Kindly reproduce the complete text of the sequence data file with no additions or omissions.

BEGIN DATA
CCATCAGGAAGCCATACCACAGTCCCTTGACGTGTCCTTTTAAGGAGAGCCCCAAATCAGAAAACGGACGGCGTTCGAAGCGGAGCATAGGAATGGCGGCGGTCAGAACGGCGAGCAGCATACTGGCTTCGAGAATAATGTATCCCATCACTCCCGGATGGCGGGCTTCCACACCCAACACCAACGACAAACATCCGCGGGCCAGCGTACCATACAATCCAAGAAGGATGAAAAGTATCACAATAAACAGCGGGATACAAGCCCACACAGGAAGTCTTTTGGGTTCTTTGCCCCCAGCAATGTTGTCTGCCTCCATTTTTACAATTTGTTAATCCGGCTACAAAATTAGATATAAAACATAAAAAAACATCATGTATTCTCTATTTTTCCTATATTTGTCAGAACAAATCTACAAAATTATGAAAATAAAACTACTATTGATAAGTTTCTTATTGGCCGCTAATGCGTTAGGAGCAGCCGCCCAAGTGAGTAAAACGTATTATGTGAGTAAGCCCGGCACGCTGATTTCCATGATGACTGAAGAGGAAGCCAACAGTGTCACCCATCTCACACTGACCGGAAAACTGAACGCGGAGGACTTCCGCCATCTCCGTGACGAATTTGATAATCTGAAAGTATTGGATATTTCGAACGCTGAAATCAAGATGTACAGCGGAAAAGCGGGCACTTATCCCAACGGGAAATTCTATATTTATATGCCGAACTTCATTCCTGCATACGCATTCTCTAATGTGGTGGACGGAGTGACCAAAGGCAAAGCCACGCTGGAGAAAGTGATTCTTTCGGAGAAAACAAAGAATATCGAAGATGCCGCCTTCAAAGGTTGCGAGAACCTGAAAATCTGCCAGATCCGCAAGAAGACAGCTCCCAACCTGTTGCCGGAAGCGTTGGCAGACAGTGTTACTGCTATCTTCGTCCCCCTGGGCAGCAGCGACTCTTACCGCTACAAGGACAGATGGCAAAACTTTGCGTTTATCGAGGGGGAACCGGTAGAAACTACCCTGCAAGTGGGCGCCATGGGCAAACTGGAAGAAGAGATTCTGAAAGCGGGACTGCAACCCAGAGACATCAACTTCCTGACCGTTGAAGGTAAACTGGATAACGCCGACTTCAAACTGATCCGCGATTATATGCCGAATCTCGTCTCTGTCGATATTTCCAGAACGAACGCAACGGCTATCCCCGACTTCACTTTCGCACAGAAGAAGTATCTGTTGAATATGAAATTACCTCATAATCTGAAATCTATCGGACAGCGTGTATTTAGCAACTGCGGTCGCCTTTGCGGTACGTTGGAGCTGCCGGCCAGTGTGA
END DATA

CCATCAGGAAGCCATACCACAGTCCCTTGACGTGTCCTTTTAAGGAGAGCCCCAAATCAGAAAACGGACGGCGTTCGAAGCGGAGCATAGGAATGGCGGCGGTCAGAACGGCGAGCAGCATACTGGCTTCGAGAATAATGTATCCCATCACTCCCGGATGGCGGGCTTCCACACCCAACACCAACGACAAACATCCGCGGGCCAGCGTACCATACAATCCAAGAAGGATGAAAAGTATCACAATAAACAGCGGGATACAAGCCCACACAGGAAGTCTTTTGGGTTCTTTGCCCCCAGCAATGTTGTCTGCCTCCATTTTTACAATTTGTTAATCCGGCTACAAAATTAGATATAAAACATAAAAAAACATCATGTATTCTCTATTTTTCCTATATTTGTCAGAACAAATCTACAAAATTATGAAAATAAAACTACTATTGATAAGTTTCTTATTGGCCGCTAATGCGTTAGGAGCAGCCGCCCAAGTGAGTAAAACGTATTATGTGAGTAAGCCCGGCACGCTGATTTCCATGATGACTGAAGAGGAAGCCAACAGTGTCACCCATCTCACACTGACCGGAAAACTGAACGCGGAGGACTTCCGCCATCTCCGTGACGAATTTGATAATCTGAAAGTATTGGATATTTCGAACGCTGAAATCAAGATGTACAGCGGAAAAGCGGGCACTTATCCCAACGGGAAATTCTATATTTATATGCCGAACTTCATTCCTGCATACGCATTCTCTAATGTGGTGGACGGAGTGACCAAAGGCAAAGCCACGCTGGAGAAAGTGATTCTTTCGGAGAAAACAAAGAATATCGAAGATGCCGCCTTCAAAGGTTGCGAGAACCTGAAAATCTGCCAGATCCGCAAGAAGACAGCTCCCAACCTGTTGCCGGAAGCGTTGGCAGACAGTGTTACTGCTATCTTCGTCCCCCTGGGCAGCAGCGACTCTTACCGCTACAAGGACAGATGGCAAAACTTTGCGTTTATCGAGGGGGAACCGGTAGAAACTACCCTGCAAGTGGGCGCCATGGGCAAACTGGAAGAAGAGATTCTGAAAGCGGGACTGCAACCCAGAGACATCAACTTCCTGACCGTTGAAGGTAAACTGGATAACGCCGACTTCAAACTGATCCGCGATTATATGCCGAATCTCGTCTCTGTCGATATTTCCAGAACGAACGCAACGGCTATCCCCGACTTCACTTTCGCACAGAAGAAGTATCTGTTGAATATGAAATTACCTCATAATCTGAAATCTATCGGACAGCGTGTATTTAGCAACTGCGGTCGCCTTTGCGGTACGTTGGAGCTGCCGGCCAGTGTGA